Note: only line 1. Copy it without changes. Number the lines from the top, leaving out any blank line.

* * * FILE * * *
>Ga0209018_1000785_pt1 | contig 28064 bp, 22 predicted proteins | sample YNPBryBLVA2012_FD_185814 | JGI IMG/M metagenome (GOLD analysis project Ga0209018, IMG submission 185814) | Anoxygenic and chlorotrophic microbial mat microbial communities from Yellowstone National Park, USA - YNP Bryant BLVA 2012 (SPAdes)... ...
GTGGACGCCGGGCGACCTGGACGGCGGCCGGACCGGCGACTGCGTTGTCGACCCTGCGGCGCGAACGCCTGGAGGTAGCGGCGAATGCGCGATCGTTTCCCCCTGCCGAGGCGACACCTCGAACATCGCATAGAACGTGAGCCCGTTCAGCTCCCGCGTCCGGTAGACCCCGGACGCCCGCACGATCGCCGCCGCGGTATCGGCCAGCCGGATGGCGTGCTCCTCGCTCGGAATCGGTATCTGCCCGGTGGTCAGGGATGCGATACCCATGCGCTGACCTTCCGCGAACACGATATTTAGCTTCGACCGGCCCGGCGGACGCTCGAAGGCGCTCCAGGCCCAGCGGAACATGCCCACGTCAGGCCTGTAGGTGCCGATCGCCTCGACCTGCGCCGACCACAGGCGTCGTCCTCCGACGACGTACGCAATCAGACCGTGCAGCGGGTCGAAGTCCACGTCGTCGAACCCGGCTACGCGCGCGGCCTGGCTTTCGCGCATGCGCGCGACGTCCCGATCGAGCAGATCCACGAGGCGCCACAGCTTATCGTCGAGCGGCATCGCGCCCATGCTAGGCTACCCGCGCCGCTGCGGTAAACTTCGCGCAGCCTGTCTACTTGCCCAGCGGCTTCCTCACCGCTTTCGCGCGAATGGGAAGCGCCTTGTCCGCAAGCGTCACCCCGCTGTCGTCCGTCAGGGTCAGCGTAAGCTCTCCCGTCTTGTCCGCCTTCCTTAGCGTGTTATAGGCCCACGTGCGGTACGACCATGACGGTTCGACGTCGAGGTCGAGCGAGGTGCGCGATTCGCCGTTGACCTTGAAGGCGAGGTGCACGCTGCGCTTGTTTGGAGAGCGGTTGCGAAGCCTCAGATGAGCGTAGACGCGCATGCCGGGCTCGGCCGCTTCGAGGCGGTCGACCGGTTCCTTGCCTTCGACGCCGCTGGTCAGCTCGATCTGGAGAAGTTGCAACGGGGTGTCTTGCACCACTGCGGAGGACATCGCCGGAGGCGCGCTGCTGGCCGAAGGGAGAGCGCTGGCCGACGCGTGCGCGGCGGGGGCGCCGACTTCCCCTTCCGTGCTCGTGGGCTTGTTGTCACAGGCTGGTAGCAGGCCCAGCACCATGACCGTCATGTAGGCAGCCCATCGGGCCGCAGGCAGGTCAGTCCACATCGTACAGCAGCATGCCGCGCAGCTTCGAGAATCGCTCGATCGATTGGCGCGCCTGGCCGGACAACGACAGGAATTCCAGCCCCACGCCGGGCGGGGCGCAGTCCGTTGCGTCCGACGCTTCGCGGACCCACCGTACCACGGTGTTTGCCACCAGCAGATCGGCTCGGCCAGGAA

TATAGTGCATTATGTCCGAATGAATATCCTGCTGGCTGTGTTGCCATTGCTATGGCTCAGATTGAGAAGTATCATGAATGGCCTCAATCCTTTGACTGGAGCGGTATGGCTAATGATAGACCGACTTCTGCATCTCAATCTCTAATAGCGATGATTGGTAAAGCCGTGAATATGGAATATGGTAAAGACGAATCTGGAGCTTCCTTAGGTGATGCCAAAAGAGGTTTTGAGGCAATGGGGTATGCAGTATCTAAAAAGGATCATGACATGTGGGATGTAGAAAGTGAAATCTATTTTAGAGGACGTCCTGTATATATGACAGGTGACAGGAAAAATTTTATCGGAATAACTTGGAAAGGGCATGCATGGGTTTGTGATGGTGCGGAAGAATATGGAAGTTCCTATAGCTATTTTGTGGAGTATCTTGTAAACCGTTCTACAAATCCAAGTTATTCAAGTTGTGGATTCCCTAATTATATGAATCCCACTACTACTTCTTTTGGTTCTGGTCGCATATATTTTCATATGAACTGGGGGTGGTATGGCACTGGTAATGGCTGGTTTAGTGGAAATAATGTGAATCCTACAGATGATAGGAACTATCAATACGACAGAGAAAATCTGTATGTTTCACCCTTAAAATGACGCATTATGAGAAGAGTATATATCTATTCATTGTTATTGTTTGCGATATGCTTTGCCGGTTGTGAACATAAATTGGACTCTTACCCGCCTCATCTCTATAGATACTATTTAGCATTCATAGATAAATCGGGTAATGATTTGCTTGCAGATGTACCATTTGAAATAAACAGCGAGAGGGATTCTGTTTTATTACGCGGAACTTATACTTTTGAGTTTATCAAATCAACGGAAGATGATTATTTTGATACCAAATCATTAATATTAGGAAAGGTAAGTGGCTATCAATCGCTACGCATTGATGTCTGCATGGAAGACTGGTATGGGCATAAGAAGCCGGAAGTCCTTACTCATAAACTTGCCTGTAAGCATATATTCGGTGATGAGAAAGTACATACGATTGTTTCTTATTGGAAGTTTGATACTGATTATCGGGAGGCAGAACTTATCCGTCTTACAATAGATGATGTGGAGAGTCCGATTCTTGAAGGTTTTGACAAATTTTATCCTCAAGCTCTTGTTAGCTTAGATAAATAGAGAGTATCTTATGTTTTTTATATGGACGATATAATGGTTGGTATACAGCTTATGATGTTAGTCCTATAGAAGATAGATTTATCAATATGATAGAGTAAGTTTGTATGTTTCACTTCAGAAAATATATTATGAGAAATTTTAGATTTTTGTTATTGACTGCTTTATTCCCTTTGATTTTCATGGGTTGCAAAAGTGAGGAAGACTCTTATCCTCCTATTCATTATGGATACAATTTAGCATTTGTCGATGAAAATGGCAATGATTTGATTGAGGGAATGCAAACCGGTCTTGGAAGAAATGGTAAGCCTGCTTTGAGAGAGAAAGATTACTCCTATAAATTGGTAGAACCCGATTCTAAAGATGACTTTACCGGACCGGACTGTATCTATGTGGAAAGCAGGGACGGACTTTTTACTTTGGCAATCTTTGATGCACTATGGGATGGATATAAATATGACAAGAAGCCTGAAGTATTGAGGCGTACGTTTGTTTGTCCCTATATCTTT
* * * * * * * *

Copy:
>Ga0209018_1000785_pt1 | contig 28064 bp, 22 predicted proteins | sample YNPBryBLVA2012_FD_185814 | JGI IMG/M metagenome (GOLD analysis project Ga0209018, IMG submission 185814) | Anoxygenic and chlorotrophic microbial mat microbial communities from Yellowstone National Park, USA - YNP Bryant BLVA 2012 (SPAdes)... ...